• Alex Uding

"Dream the Process" is the new "Dream Big"

From a young age we are encouraged to set goals and dream big. I remember setting goals as an athlete to make nationals, as a student to graduate college, as a weekend warrior to run a marathon, and as a professional to start a business. These goals were concrete and the steps to achieve them were presented more or less for me. However, as I have gotten older the chase has become harder and less appealing.

In some aspects, I still have things I wanted to accomplish: teach my first course, hike all the 4,000 footers in New Hampshire, buy a house, etc. Other things I am chasing are becoming less concrete, such as be happy, living healthy, and being a good friend. My big goals were becoming overwhelming; to the point where I was giving up on making goals because I had no idea how to actually achieve what I hoped for.

When I finally decided to take a step back, I realized it was not my goals that were the issue, but my lack of a process to achieve them. This is when I dived into the world of process goals. A process goal is creating an approach you want to establish the conditions or path to larger goals. Shifting into the mindset that I could control aspects of my daily routine gave me consistency. My procrastination and discouragement shifted. I no longer felt as though I was falling short of being happy, but discovering my toolset, discovering me, and through that, my big goals are being achieved without me focusing on the end result.

How does one go about developing process goals?

Let’s use the example of writing articles to keep it simple. Let’s say for this scenario my goal is to write 100 articles a year to post on my site.

We can look at it two ways:

Scenario One: 100 articles sounds daunting! If you are a procrastinator at heart, like me, you don’t know where to begin, so you don’t. You convince yourself you have time to “catch up.”


Scenario Two: You establish process goals to change your behavior and create deadlines weekly to achieve your overall goal. For example, I can decide the following:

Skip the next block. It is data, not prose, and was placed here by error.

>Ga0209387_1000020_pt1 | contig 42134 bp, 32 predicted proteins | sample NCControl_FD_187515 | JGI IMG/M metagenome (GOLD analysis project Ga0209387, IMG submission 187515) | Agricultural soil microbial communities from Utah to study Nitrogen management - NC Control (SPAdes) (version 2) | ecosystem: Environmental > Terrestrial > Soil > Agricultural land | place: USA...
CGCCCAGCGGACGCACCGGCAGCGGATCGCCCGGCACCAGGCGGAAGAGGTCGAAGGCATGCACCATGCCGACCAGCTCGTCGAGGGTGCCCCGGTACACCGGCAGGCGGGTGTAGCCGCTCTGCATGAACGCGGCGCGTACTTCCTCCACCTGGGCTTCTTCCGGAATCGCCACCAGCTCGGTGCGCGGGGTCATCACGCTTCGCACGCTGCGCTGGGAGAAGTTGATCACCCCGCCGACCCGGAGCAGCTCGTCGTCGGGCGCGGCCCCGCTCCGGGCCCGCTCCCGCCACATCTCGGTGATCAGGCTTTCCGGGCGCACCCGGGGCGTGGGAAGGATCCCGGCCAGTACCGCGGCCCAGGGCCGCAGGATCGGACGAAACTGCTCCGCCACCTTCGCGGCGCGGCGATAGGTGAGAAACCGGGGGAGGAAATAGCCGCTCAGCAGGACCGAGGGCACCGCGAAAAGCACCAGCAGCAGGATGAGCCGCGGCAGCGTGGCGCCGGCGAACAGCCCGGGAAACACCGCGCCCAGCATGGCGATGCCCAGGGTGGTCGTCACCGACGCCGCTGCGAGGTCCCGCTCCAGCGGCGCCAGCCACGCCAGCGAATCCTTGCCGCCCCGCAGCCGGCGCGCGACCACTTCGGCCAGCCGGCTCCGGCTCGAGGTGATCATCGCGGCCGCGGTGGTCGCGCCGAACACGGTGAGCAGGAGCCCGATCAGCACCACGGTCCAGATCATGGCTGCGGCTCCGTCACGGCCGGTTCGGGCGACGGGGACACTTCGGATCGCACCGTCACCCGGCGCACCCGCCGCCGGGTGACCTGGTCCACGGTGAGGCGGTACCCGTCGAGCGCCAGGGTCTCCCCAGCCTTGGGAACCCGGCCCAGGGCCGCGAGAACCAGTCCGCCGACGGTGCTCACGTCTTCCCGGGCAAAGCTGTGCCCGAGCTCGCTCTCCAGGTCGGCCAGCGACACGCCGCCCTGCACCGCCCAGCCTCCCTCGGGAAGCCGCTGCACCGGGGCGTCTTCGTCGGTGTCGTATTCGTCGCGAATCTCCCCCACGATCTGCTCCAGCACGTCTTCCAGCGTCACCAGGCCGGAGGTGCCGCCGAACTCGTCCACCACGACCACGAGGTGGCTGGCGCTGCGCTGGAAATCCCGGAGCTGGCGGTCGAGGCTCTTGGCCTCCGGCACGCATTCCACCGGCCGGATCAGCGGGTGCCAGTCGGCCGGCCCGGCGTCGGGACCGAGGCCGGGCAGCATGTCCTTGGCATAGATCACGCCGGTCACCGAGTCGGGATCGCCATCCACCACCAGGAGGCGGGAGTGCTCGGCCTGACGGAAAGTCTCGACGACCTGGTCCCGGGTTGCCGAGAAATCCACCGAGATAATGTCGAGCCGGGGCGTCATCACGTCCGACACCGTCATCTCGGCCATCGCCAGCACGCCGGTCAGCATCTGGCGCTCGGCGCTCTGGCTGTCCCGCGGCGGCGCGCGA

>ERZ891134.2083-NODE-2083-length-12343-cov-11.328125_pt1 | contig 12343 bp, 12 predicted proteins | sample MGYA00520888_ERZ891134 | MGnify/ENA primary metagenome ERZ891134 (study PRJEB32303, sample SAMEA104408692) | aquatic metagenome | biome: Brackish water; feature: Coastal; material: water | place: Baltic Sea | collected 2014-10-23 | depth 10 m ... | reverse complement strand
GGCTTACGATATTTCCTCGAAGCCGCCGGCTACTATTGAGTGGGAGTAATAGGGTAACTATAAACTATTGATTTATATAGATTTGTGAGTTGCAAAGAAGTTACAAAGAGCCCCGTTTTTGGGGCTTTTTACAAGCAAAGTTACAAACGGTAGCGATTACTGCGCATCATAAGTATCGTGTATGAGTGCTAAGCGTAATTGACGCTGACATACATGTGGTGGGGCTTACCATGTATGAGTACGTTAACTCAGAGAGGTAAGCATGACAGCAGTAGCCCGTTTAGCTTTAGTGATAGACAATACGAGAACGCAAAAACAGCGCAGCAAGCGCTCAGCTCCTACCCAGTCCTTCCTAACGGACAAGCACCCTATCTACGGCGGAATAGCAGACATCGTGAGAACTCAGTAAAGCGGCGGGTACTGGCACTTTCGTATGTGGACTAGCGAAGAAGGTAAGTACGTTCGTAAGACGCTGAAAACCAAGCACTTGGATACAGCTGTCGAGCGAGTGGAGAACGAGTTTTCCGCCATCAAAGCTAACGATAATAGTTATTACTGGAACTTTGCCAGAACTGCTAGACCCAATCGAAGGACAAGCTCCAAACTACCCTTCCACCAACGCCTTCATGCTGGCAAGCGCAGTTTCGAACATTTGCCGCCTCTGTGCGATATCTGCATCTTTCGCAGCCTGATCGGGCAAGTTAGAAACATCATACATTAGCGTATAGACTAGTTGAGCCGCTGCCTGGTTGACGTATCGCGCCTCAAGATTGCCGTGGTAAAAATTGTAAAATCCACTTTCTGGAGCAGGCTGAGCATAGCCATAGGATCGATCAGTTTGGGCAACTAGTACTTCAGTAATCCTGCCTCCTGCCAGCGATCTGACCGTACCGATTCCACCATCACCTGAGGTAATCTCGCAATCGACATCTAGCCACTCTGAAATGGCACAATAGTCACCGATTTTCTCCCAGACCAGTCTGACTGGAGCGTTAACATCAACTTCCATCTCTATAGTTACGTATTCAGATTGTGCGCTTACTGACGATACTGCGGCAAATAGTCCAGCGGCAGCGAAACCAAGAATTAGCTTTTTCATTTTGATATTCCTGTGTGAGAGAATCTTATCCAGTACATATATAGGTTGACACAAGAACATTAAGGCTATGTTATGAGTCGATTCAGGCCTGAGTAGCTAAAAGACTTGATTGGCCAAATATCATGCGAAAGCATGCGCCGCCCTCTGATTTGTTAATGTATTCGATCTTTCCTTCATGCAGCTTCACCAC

1. Every Sunday I will pick 3 topics I am passionate about.

  2. Monday, Tuesday, and Wednesday – I will write 500 words a day (not perfect words, just a free flow of ideas).

  3. Every Thursday I will pick my 2 favorites days.

  4. Friday I will finalize one draft and Saturday I will finalize the other.

  5. Sunday I will post the 2 final articles.

With this process I have assured I can write 2 articles weekly and can realistically accomplish my goal of writing 100 articles, in fact, I will have written 104!

I know this a brief example, but I am fortunate enough to see how process goals give people success all the time!! In physical therapy, instead of focusing on the goal to return to running an 8 min mile, focusing on the journey allows us to optimize rehab by creating behavior change and achieving success consistently through the process. People are then empowered to make the experience their own, learn how to apply the steps they need to achieve their bigger goal, and develop an appreciation for the efforts they have given.

Creating a life-long skillset is guaranteed by process goals, outcome goals cannot offer the same failsafe that the desired result will happen. Therefore, the next time you are staring at a big goal and are feeling overwhelmed, breathe. Decide to focus on how you will achieve it versus the outcome itself. Let us know how we can help.

Empowering Your Movement Journey

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